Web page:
This woman is brilliant and I love her. So many great lines in this interview--but my favorite is PLUUUUNKETTTT!
During my last two years at Columbia (haha, 20 years ago *cringe*) I delivered the Spectator, which paid, implausibly, far more than any other work-study job I could find. Delivery involved pushing a handtruck stacked with newspapers up Amsterdam Ave. from 110th Street to 124th Street and back for a couple hours every afternoon. In my experience, "Speccies" were self-important and condescending assholes who rarely deigned to acknowledge the existence of newspaper deliverypeople. It always amused me that, despite the staffers' all-too-evident suffering and erudition, hardly anyone ever read the damn thing.
@Mr. B I see your pedantry and raise it by pointing out that the subjunctive is a mood, not a tense.
Anyway in this case, I think vid > song, they were channeling Lux Interior a little to heavily for my tastes.
Not to detract from the greatness of your analysis (which was an excellent read), but I mostly watched that show because I enjoyed seeing David Boreanaz with his shirt off.
We're supposed to get all weepy because he had his head cleanly removed from his body and then had a bunch of Catholic secondary schools named after him? He burned people alive for selling banned books. Whatever, Thomas More. It's nice you educated your daughters, but you are no friend of Classic Trash.
This made me want to stand up and cheer. FINALLY someone says what I have been thinking about Thomas More!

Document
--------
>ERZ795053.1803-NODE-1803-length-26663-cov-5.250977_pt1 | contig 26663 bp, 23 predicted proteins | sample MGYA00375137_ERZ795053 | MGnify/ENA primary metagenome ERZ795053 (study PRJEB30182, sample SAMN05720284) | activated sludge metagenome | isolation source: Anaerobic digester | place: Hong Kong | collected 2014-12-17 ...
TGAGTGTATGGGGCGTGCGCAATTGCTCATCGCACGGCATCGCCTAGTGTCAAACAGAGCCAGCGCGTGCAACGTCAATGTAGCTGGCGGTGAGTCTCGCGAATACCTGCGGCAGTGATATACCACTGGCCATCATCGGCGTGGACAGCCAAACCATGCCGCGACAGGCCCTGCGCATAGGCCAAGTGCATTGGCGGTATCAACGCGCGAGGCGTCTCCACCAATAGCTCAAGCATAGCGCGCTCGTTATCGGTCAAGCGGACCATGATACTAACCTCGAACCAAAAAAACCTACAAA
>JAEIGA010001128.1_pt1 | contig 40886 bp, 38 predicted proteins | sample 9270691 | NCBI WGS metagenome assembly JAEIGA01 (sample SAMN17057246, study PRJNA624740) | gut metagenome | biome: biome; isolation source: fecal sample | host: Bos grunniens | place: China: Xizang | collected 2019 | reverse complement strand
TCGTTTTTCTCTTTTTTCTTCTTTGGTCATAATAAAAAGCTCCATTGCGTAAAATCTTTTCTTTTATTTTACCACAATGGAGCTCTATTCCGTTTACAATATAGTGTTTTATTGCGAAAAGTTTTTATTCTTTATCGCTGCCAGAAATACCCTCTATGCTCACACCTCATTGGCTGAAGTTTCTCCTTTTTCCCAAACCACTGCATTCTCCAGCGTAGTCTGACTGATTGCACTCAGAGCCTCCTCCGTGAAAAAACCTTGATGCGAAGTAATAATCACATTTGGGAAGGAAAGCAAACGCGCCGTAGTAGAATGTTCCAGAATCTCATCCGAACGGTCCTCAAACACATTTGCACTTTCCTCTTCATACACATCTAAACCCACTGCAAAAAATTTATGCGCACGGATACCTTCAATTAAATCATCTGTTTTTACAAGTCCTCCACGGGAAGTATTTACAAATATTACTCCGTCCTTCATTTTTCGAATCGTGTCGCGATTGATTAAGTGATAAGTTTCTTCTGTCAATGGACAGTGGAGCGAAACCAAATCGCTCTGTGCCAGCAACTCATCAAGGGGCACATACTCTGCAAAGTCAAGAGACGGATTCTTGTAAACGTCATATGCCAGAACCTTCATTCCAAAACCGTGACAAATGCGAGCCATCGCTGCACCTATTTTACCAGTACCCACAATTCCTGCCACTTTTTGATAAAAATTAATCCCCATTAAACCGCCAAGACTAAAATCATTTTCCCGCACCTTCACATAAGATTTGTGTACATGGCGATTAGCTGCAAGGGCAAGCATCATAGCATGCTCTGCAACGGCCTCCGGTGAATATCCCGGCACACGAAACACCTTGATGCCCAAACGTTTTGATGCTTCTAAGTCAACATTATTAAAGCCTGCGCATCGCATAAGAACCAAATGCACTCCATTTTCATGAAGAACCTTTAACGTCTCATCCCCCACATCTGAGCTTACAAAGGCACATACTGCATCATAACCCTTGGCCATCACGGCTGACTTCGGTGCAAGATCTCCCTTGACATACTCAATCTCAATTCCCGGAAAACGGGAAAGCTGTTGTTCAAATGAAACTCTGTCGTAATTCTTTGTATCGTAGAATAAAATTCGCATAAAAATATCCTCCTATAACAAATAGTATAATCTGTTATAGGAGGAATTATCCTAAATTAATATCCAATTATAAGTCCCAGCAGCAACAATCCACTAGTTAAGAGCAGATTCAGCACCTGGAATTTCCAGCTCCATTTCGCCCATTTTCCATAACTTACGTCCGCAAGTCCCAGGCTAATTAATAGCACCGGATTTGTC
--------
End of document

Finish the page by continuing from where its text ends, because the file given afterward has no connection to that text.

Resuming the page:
I would love to read thinly sourced historical fiction about the Roman Empire or feudal-era Japan. Recommendations?
@NafNaf OK, thank you. Assuming the US tax liability is higher, I would need to pay the difference between that and what I have already paid in Japan? Just want to make sure I understand what you are saying.
@NeenerNeener Thank you for your response! Yes, it was a foreign tax credit thingy on an extra form that I downloaded from the IRS website every year. But yes, I am afraid I really should just pony up and see an accountant about it and make sure things are square. (I also have the creeping dreads about all my years of not-paying social security and stuff, but I guess that's a whole other issue.)
I am a US citizen, but I was a resident of Japan until June of last year. I have paid only Japanese taxes for the past 8 years, as I lived there and made no money in the US. I always filed my US tax forms, though, basically just saying how much I made and what I paid in Japan.
I now live in the US, but I am still working for Japanese companies (on my still-valid working visa) and putting the money into my Japanese bank account. I pay my taxes there, too (both local and national). However, every six months I transfer my earnings to my US bank account so that I can eat while I live here. Anyway, my question is, now that I live here, do I have to pay US taxes on my earnings? The Japanese tax authority is quite clear that I have to pay there, even though I do the work here, since the money is coming from a Japanese company. Am I going to be double-taxed? Help, please!
@Czarna_Owca OMIGOD I forgot about Anne McCaffrey! I can haz skiffy trash? What about Piers Anthony? The best/worst!
@thematt Nine--I was a classics major (years before this book happened)! I don't think I would admit to a fellow classics major that I had read it, but I did read it. Maybe twice. It was delicious.